Our Budapest: Visitor’s Guide to the Hungarian Capital

Visitor's Guide to Budapest
Visitor's Guide to Budapest
Üdvözlünk Budapesten! On behalf of the LGBTQ community and the organizers of Budapest Pride organizers, we wish you a warm welcome to the capital of Hungary!

For lesbian, gay, bisexual, trans, and queer people in Hungary, Budapest is the place to be. The city has numerous cafés, clubs, bars, and other venues that are LGBTQ-friendly or explicitly queer. Many LGBTQ events and venues are not advertised as such, so it’s hard to find them unless you’re already in the know. In this guide, we hope to give you a taste of the happenings in queer Budapest.

Although this guide is meant for the whole LGBTQ community, places for gay/bi men will inevitably be overrepresented, because unfortunately there are much fewer places for lesbian/bi women and other queer people than there are for men. Explicitly trans-friendly spaces are unfortunately also very lacking.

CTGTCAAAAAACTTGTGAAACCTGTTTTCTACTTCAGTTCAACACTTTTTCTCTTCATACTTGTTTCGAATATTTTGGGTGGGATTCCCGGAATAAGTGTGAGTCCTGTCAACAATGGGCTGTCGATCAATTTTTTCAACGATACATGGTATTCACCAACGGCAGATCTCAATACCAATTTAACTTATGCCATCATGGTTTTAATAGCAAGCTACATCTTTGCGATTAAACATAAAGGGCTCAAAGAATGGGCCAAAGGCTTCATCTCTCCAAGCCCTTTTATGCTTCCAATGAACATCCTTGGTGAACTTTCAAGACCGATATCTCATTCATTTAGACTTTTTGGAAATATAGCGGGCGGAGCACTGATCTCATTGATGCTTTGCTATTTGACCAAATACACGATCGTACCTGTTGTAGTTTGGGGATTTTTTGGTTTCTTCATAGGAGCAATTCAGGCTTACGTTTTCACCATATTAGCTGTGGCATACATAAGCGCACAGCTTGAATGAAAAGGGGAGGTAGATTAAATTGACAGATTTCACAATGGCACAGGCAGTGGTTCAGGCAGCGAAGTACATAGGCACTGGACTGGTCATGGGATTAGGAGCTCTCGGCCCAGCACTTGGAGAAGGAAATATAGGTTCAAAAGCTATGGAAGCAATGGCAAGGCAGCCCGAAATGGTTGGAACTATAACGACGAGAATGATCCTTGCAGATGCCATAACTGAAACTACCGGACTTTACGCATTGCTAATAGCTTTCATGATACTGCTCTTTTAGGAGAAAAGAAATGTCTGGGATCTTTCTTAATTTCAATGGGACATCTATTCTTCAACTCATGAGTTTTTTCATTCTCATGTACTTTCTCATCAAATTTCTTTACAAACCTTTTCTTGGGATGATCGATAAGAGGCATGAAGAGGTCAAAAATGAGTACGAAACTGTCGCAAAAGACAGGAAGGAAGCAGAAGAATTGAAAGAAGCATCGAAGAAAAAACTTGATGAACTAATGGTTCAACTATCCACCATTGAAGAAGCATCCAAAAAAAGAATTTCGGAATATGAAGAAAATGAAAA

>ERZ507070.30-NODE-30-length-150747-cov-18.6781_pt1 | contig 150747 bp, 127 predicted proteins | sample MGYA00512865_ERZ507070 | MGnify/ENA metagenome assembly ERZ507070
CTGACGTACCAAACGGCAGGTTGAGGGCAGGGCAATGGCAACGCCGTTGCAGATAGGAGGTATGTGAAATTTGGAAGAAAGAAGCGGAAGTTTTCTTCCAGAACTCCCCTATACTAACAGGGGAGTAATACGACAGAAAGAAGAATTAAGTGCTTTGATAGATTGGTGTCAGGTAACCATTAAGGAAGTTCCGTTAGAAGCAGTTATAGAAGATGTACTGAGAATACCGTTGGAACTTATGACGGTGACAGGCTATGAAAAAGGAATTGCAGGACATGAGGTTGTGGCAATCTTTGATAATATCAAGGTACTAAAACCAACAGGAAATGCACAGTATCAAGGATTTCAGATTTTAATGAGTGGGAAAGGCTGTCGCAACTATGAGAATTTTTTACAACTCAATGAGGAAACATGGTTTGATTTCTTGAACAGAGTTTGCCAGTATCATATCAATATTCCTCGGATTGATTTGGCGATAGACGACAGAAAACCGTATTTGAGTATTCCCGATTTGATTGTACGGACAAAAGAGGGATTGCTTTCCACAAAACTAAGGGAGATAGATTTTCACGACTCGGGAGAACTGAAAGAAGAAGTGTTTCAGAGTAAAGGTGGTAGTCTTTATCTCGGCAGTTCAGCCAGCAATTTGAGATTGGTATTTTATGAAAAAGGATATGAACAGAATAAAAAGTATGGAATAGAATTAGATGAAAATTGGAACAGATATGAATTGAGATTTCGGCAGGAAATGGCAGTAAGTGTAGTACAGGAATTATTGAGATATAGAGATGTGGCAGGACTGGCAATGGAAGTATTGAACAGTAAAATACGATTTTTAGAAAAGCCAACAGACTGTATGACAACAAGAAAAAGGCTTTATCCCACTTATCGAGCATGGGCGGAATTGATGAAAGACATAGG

Why not start your day with coffee at one of Budapest’s gay and lesbian cafés? Located right along the Danube on Belgrád rakpart, the Why Not Café & Bar features outdoor seating with an up-close view of Gellért Hill. The café/bar is open from 10 a.m. to 5 a.m. and has a mixed but primarily male crowd. One of the oldest gay bars still operating, Mystery Bar is a cozy gay bar in District V, also primarily for men. Eklektika Restolounge (District VI) caters to a gay- and lesbian-friendly theater-going clientèle and gets quite busy in the evenings. Located right by Jászai Mari tér, Café Vis Major (District XIII) hosts the monthly lesbian film club organized by Labrisz Lesbian Association, as well as Labrisz’s Pikk Dáma game nights every Sunday. The recently opened Pepita Ofélia Bár is a lesbian-friendly space at Klauzal tér in District VII that offers coffee and drinks and hosts a variety of queer events, from concerts to same-sex speed dating to the women’s bar sports group Csajka, featuring ping-pong and table football. Food options are limited, but the delicious pogácsa is not to be missed. And if you happen to be in the main tourist area by Váci Street, you may want to stop by the gay-run mixed Amstel River Café (District V) for a drink and some people-watching.